Thursday, April 18, 2024



That’s right, my book, The Greatest Westerns Ever Made, and the People Who Made Them, has been published by TwoDot, and I’ve been asked to speak about it. If you like Westerns, and you wouldn’t be reading this blog if you didn’t, and you’re in the L.A. area, we’d love to have you join us, have a delicious breakfast, and you can purchase a book if you’d like. The Los Angeles Breakfast Club is a fascinating organization, started 99 years ago, to promote friendship, and the illustrious members over the years have included all of the studio heads, from Disney to Zanuck, not to mention Tom Mix. You can buy tickets, and learn all about the Club, here:

I’ve been the Film and TV Editor of True West magazine for nine years, and the book is based on about eighty of my articles. I don’t mean to brag, but here are a few reviews:

“Film and TV critic for True West, Parke presents a collection of his essays that will be a treat for western film fans… There’s plenty of behind-the-scenes detail and also sharp examination of the cultural impact of western films and of the social changes that affected their content… Parke’s enthusiasm is infectious.”

― Booklist

"A great read... a comprehensive, carefully curated look at the western genre on film and television. Chock full of personal anecdotes that bring humanity to its pages."

-- Patrick Wayne, Actor, The Searchers

"Honored to be featured in this new book by Henry C. Parke, film and TV editor for True West magazine. It’s an in-depth, on point, and eclectic review of the Western film and TV genre, from John Ford to Taylor Sheridan. If you love Westerns, you’ll get lost deep in this one."

-- John Fusco, Writer, Young Guns and Young Guns II

Here are links to a couple of places where my book is available:


The TCM Classic Film Festival is back in Hollywood, from Thursday, April 18th, through Sunday the 21st, and as usual, they will be headquartered at the Hollywood Roosevelt Hotel. The venues where films will be screening are the Chinese Theatre IMAX, several of the Chinese Multiplex Theatres, the Egyptian – newly refurbished by Netflix, the El Capitan, and there will be poolside screenings at the Roosevelt.   Check out their website here --

They have, as always, a wonderful array of films that are almost never shown in theatres. While the packages are insanely expensive, if you go on the stand-by line for a movie that isn’t THAT popular, or one that’s in a HUGE theatre, you can often get in: those tickets are only $20, and with a valid student i.d., only ten!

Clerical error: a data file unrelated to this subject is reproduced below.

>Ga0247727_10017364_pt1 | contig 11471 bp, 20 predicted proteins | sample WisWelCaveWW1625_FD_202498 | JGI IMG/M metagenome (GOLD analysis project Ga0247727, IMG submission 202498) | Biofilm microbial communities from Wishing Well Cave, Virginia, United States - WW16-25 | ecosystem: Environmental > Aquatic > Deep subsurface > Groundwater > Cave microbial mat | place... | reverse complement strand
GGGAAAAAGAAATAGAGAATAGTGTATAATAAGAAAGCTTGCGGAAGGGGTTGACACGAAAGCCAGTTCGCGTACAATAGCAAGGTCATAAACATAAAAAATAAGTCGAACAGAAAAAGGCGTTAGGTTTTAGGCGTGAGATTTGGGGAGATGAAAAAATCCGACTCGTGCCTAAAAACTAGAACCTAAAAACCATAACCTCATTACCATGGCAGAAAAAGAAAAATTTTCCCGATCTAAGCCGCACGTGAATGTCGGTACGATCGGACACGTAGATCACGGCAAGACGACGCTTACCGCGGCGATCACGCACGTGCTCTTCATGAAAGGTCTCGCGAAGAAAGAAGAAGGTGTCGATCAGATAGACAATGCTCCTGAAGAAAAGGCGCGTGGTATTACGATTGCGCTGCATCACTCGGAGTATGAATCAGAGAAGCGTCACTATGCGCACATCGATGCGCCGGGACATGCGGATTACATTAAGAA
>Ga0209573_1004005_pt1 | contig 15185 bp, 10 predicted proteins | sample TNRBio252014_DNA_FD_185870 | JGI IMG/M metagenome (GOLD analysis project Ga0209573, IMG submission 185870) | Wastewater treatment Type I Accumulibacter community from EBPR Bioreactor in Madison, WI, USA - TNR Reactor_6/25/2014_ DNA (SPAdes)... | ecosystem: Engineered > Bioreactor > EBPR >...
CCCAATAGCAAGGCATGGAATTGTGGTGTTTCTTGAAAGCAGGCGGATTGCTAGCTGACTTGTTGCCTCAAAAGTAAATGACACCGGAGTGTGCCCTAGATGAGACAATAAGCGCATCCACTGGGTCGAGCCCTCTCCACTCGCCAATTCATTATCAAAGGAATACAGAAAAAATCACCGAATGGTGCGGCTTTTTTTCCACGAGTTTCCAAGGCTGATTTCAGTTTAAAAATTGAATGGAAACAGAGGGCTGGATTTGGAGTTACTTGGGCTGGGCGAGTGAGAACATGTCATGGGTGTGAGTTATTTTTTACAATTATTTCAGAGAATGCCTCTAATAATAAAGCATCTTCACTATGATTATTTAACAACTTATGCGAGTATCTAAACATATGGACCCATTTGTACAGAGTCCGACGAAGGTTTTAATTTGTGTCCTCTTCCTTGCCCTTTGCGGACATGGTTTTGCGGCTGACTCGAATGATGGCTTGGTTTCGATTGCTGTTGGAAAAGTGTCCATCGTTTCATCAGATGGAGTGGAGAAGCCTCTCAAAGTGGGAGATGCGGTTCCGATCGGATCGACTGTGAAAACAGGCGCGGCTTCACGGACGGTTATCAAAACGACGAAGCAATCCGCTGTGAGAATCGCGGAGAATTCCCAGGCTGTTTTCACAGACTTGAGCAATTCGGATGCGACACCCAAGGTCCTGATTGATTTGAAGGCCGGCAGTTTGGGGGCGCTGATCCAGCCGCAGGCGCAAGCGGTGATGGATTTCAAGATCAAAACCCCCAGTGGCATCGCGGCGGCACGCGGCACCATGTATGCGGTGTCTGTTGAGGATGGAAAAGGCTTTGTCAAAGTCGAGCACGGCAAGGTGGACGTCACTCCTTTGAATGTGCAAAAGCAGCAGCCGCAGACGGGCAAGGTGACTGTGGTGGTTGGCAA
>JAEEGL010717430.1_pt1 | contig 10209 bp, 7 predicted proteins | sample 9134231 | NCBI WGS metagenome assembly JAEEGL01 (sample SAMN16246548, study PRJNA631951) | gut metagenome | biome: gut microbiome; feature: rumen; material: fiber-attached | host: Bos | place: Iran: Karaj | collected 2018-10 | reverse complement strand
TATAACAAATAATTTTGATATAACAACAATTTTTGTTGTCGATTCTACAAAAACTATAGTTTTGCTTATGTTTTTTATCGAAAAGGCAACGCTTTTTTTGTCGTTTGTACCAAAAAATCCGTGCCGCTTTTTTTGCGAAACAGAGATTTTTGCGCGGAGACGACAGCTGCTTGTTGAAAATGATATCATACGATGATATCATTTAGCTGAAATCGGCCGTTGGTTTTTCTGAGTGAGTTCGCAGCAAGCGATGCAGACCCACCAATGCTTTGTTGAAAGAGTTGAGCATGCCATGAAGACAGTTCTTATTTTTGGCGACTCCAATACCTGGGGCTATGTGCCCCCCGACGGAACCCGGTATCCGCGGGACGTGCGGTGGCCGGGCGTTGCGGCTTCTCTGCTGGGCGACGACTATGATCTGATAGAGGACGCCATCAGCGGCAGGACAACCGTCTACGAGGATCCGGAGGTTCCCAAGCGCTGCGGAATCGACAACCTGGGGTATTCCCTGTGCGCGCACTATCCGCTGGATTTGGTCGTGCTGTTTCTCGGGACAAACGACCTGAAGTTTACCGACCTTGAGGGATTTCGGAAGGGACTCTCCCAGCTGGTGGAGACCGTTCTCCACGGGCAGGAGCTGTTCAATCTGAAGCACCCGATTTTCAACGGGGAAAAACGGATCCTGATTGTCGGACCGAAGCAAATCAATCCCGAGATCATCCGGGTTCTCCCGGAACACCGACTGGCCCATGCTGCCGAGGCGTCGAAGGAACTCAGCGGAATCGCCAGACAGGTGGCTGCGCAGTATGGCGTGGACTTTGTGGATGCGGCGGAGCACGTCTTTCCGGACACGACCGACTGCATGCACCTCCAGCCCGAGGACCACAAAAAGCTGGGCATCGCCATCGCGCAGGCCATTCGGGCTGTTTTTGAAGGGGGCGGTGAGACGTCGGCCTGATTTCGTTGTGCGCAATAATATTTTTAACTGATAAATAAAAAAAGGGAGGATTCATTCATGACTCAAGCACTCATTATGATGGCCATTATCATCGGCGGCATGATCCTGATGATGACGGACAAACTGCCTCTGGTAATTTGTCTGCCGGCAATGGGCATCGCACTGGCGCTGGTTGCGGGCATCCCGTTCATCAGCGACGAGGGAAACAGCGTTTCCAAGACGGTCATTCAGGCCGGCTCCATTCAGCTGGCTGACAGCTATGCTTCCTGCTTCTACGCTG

Among the screenings that will be of particular interest to Western fans, on Friday at 9:30 a.m., at the Multiplex 4, they’re showing MIGHTY JOE YOUNG, the 1949 follow-up to SON OF KONG. A western? No, but it stars Ben Johnson, and it’s introduced by John Landis, director of not only ANIMAL HOUSE, but THE THREE AMIGOS! At 12:15 p.m. in the same theatre, Leonard Maltin is introducing the 1936 version of THREE GODFATHERS. This is not the John Ford, John Wayne 1948 Technicolor version. It’s directed by Richard Boleslawski, and stars the movies’ Boston Blackie, Chester Morris in the Wayne role, plus Walter Brennan before he was cute and folksy, and Lewis Stone, when he was playing outlaws instead of Mickey Rooney's father in the HARDY family films. Very tough, very gritty, very good.

That night at 6, still in theatre 4, it’s John Ford’s 1936 film THE PRISONER OF SHARK ISLAND, starring Warner Baxter as Dr. Mudd, who treated John Wilkes Booth after he assassinated Lincoln, and was sent to prison for it. The cruel prison guard is the great John Carradine, and his son, Keith Carradine, will introduce the film.

Robert Taylor teaches the women to shoot in

Saturday morning they’ll be showing a rare 35mm nitrate print of ANNIE, GET YOUR GUN at the Egyptian Theatre. At 6:15 at the Egyptian, it’s WESTWARD THE WOMEN, with Robert Taylor leading an all-female wagon train, directed by William Wellman, and written by Frank Capra – he wanted to direct it himself, but couldn’t get it set up. Its premise might sound cute, but it’s a serious film, beautifully done, and Robert Taylor does some of his best work as a man who truly doesn’t expect many of his charges to survive. If you’d like to read the article I wrote about Robert Taylor’s Westerns for the INSP channel, here’s the link: WESTWARD is introduced by this year’s honoree for the Robert Osborn Award, Jeanine Basinger. I was not familiar with her until I interviewed Dana Delaney, who told me of her college experience, “Wesleyan is more of an academic school than a theater school. But they had a wonderful film department run by Jeanine Basinger, and that was where I really developed my love of westerns.”